Walking Into the Bar
Andrew Sullivan quotes from Dinesh D’Souza1 in a post expressing dismay about the real, cynical reason that the United States went to Iraq in 2003:
Dinesh D'Souza's view, from his book:
A "demonstration project". Suddenly, the otherwise mystifyingly troop-free war-plan makes more sense, doesn't it?
We think Sullivan is playing a little bit of Captain Renault. The fact that we were going to war to shock the Arab world into submission and not simply to “eliminate weapons of mass destruction” was not difficult to figure out to anyone who was paying attention in 2002.
Steven Den Beste (who is no longer blogging but you should read everything in his archives) noted that this was the case way back in 2003 in his “strategic overview” post where he stated that going to Iraq was necessary in order to:
· To make clear to everyone in the world that reform is coming, whether they like it or not, and that the old policy of stability-for-the-sake-of-stability is dead. To make clear to local leaders that they may only choose between reforming voluntarily or having reform forced on them.
· To make a significant long term change in the psychology of the "
· To "nation build". After making the "
Kid Various agreed with this back then. He still agrees with it now. We will not be secure until the dysfunctional Arab traditional culture begins to change.
The fact is that we relied so heavily on the weapons of mass destruction argument because it was the easiest rung on which to hang our hat. Because, of course, everyone knew that
The fact that
Obviously, the strategy of relying on that justification was a horrible mistake. We’ve now lost total control of the narrative.
It doesn’t make D’Souza’s point any less relevant though.
The problem is not that the
Walking into that bar is about demonstrating your power and credibility. If you get beat up, you’ve only demonstrated how weak you are. Even if you are eventually victorious, if you don’t dominate – you lose. If the sheriff manages to beat the local thugs into submission, but suffers a broken nose and cracked ribs and has to take the next few days off recuperating, then he’s lost all credibility both with both the thugs and the townsfolk.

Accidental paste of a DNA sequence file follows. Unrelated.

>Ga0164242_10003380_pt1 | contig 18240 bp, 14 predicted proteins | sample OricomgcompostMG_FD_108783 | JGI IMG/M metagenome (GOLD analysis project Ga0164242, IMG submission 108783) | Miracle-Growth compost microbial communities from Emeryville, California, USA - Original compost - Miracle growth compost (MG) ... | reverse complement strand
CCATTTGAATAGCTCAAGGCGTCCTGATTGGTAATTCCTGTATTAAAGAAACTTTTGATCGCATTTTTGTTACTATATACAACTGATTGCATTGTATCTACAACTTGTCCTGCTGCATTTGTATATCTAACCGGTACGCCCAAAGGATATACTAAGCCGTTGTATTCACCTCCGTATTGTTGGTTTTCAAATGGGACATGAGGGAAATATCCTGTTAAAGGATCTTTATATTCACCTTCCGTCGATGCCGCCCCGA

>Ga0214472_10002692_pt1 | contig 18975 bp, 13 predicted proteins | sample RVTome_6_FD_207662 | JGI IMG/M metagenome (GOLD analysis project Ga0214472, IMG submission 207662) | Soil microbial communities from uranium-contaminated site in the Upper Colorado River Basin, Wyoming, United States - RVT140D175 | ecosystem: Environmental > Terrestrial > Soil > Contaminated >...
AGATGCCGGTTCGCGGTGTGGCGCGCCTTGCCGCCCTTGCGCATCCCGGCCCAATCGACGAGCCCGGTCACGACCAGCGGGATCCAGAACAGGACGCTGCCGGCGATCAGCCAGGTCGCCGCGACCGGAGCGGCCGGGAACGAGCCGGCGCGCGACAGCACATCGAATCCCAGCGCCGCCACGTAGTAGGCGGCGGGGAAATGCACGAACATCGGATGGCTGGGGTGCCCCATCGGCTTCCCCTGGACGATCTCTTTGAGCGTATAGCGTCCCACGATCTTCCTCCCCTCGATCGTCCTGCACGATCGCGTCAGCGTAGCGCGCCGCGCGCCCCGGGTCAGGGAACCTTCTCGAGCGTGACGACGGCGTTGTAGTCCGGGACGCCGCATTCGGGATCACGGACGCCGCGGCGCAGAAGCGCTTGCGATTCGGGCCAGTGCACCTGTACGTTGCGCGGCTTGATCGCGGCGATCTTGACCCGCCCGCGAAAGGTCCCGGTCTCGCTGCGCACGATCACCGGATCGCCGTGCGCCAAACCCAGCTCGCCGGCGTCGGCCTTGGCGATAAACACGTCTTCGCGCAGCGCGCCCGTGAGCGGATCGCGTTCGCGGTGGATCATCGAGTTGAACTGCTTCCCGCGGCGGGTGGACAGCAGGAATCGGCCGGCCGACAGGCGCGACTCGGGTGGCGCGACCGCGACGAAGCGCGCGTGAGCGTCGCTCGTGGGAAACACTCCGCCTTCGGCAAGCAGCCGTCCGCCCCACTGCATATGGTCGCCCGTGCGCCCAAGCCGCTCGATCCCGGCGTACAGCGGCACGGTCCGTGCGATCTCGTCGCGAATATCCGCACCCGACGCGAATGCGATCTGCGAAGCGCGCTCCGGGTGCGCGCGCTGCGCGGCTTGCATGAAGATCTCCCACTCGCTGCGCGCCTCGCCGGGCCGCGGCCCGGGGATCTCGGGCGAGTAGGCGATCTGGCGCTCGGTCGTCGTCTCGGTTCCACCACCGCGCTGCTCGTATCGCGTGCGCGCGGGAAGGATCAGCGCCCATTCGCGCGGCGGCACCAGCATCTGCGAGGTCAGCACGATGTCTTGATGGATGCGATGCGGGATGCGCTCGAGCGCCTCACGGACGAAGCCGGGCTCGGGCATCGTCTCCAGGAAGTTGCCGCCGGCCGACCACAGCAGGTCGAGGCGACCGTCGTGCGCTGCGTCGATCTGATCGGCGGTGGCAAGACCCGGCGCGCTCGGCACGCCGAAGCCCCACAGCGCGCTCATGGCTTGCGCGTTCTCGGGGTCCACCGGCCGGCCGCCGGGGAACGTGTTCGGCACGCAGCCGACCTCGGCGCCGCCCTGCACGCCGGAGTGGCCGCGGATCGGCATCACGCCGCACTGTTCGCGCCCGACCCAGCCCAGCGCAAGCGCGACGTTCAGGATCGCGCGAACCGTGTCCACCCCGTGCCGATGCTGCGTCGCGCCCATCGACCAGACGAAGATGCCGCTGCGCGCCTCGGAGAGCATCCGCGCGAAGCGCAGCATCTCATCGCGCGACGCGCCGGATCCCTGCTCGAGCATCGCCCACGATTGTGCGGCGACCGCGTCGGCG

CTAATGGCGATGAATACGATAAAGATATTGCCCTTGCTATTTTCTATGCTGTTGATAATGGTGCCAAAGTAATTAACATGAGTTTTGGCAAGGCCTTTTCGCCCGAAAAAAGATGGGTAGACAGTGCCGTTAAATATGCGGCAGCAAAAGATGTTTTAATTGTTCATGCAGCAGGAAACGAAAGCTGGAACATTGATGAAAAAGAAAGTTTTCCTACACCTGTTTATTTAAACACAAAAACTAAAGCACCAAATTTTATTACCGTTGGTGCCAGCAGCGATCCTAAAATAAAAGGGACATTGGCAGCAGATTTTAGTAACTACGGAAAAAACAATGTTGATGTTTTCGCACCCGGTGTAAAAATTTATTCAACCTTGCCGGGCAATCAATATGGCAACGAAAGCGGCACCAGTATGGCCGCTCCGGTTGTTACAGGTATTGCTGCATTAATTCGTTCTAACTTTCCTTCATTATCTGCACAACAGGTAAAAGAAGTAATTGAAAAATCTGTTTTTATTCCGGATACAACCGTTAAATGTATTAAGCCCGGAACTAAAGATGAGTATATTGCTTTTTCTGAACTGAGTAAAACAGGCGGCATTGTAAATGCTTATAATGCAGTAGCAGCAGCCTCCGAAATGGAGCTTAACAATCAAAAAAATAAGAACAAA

This is basically the situation we are in now and why, instead of victory, we’re fighting for a narrow loss.
The Kid is from the Eliot A. Cohen
WMD, links to terrorism, threats to neighboring countries, vicious human rights violations – these were all valid reasons to go to war (singularly or in concert,) but they were not the primary cause for Iraq.
In order for us to be secure, the dysfunctional Arab traditional cultures must change. And in order to jump start that process, we had to walk into that bar.
Too bad we got thrown through the plate glass window.
Update: This post was originally an email response that Kid Various sent to Andrew Sullivan. The Kid reworked it a little bit and posted it here. And now we find Andrew Sullivan has excerpted the original email on The Daily Dish! First linked by Instapundit, now an excerpt on Andrew Sullivan. Kid Various is on a roll!
1 Kid Various has not read D'Souza's new book so he can't comment on it. However, from the reviews, it seems troubling in that the point seems to be that the reason the jihadists hate us is because of the licentiousness of our culture and that therefore, we're kinda "asking for it." Which would put himself in direct opposition with one of the theses of his outstanding book, "What's So Great About America?" which holds the honor of being the only book that Kid Various has read in which he agrees with everything. In that book, D'Souza notes that the enemy hates us because of our freedoms. Because, as he notes, their societies value "virtue" over "freedom." Better that men act correctly, than that they be free. Of course this freedom entails the freedom to do ill - which is exactly why the enemy despises it. But it seems in his new book excoriating the Left, that D'Souza is kind of agreeing with enemy in saying that our freedom has let us go too far. Again, not sure, because The Kid hasn't read it.